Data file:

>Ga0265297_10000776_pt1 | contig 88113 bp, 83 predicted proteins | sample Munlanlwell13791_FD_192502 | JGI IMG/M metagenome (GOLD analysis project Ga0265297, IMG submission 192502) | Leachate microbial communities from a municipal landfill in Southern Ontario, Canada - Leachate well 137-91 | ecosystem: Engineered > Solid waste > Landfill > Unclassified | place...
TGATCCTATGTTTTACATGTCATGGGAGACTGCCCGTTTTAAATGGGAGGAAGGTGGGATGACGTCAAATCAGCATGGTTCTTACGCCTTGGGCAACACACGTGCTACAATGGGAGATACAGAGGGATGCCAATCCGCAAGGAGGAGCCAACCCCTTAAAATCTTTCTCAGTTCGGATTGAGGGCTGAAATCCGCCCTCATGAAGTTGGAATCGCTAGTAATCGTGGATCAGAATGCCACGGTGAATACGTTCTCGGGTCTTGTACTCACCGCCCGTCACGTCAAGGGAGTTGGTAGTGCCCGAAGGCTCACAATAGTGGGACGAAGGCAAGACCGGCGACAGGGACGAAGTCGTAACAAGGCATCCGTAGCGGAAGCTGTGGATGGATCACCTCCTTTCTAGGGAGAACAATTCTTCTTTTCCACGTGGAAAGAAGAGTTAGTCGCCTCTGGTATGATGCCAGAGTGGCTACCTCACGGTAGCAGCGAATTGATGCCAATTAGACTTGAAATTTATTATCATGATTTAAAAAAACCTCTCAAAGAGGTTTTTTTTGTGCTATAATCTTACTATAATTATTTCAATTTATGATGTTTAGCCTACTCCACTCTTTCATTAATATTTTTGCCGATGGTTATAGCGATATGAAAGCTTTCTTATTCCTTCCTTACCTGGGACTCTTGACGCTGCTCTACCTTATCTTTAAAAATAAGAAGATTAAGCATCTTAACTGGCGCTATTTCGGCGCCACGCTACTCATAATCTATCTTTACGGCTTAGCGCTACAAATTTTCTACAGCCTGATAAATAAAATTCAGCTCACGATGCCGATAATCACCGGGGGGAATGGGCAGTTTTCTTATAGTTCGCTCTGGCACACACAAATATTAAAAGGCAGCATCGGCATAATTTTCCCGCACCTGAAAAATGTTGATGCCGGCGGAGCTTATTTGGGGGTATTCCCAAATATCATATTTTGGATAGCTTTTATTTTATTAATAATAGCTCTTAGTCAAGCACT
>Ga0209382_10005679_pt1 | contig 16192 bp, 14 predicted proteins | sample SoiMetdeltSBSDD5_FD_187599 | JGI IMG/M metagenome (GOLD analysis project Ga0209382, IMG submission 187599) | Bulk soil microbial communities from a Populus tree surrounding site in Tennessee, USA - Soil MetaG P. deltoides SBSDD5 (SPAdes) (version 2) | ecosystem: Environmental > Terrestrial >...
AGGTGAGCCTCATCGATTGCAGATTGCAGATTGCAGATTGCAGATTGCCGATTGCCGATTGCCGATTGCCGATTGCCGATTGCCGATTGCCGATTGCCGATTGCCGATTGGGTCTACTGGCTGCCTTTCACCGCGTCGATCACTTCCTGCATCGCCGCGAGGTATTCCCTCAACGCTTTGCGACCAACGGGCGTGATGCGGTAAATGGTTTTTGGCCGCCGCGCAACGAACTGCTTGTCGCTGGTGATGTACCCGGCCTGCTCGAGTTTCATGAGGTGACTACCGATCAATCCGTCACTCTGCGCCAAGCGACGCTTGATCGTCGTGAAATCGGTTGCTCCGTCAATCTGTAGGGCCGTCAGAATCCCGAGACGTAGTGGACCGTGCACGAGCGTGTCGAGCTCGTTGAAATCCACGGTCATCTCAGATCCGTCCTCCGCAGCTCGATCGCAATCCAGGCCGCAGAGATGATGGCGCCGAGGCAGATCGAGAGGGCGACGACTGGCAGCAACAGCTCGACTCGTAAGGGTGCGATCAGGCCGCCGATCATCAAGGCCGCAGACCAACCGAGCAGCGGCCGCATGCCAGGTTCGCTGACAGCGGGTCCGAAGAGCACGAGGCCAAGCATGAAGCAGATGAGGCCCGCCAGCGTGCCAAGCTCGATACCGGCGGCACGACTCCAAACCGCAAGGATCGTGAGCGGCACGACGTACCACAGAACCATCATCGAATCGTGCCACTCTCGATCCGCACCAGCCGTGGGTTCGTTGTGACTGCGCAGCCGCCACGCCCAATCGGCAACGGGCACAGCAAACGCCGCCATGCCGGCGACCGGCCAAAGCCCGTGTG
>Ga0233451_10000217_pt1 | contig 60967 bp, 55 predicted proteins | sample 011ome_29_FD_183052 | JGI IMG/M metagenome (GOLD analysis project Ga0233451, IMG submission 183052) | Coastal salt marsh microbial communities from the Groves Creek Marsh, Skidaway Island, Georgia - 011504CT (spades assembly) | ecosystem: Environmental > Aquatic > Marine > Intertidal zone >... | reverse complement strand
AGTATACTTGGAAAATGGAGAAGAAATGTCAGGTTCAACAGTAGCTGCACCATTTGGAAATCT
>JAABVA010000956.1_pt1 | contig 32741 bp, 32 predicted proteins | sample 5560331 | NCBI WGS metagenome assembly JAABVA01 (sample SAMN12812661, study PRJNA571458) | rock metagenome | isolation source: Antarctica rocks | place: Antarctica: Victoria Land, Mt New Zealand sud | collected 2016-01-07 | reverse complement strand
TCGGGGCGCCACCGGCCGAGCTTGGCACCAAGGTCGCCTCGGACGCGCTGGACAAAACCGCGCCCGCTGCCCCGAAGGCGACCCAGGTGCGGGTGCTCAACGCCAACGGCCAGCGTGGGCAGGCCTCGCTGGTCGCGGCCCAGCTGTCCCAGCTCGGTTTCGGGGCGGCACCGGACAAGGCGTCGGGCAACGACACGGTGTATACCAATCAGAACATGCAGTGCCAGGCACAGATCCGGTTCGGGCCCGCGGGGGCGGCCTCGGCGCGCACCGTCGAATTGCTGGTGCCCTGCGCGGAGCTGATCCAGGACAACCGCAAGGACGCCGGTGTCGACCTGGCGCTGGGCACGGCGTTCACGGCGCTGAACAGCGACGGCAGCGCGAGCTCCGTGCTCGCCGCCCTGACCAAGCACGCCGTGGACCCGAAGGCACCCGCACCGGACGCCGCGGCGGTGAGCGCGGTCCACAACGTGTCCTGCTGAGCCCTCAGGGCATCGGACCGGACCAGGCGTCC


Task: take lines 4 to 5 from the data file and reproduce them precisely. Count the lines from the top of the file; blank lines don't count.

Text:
AGGTGAGCCTCATCGATTGCAGATTGCAGATTGCAGATTGCAGATTGCCGATTGCCGATTGCCGATTGCCGATTGCCGATTGCCGATTGCCGATTGCCGATTGCCGATTGGGTCTACTGGCTGCCTTTCACCGCGTCGATCACTTCCTGCATCGCCGCGAGGTATTCCCTCAACGCTTTGCGACCAACGGGCGTGATGCGGTAAATGGTTTTTGGCCGCCGCGCAACGAACTGCTTGTCGCTGGTGATGTACCCGGCCTGCTCGAGTTTCATGAGGTGACTACCGATCAATCCGTCACTCTGCGCCAAGCGACGCTTGATCGTCGTGAAATCGGTTGCTCCGTCAATCTGTAGGGCCGTCAGAATCCCGAGACGTAGTGGACCGTGCACGAGCGTGTCGAGCTCGTTGAAATCCACGGTCATCTCAGATCCGTCCTCCGCAGCTCGATCGCAATCCAGGCCGCAGAGATGATGGCGCCGAGGCAGATCGAGAGGGCGACGACTGGCAGCAACAGCTCGACTCGTAAGGGTGCGATCAGGCCGCCGATCATCAAGGCCGCAGACCAACCGAGCAGCGGCCGCATGCCAGGTTCGCTGACAGCGGGTCCGAAGAGCACGAGGCCAAGCATGAAGCAGATGAGGCCCGCCAGCGTGCCAAGCTCGATACCGGCGGCACGACTCCAAACCGCAAGGATCGTGAGCGGCACGACGTACCACAGAACCATCATCGAATCGTGCCACTCTCGATCCGCACCAGCCGTGGGTTCGTTGTGACTGCGCAGCCGCCACGCCCAATCGGCAACGGGCACAGCAAACGCCGCCATGCCGGCGACCGGCCAAAGCCCGTGTG
>Ga0233451_10000217_pt1 | contig 60967 bp, 55 predicted proteins | sample 011ome_29_FD_183052 | JGI IMG/M metagenome (GOLD analysis project Ga0233451, IMG submission 183052) | Coastal salt marsh microbial communities from the Groves Creek Marsh, Skidaway Island, Georgia - 011504CT (spades assembly) | ecosystem: Environmental > Aquatic > Marine > Intertidal zone >... | reverse complement strand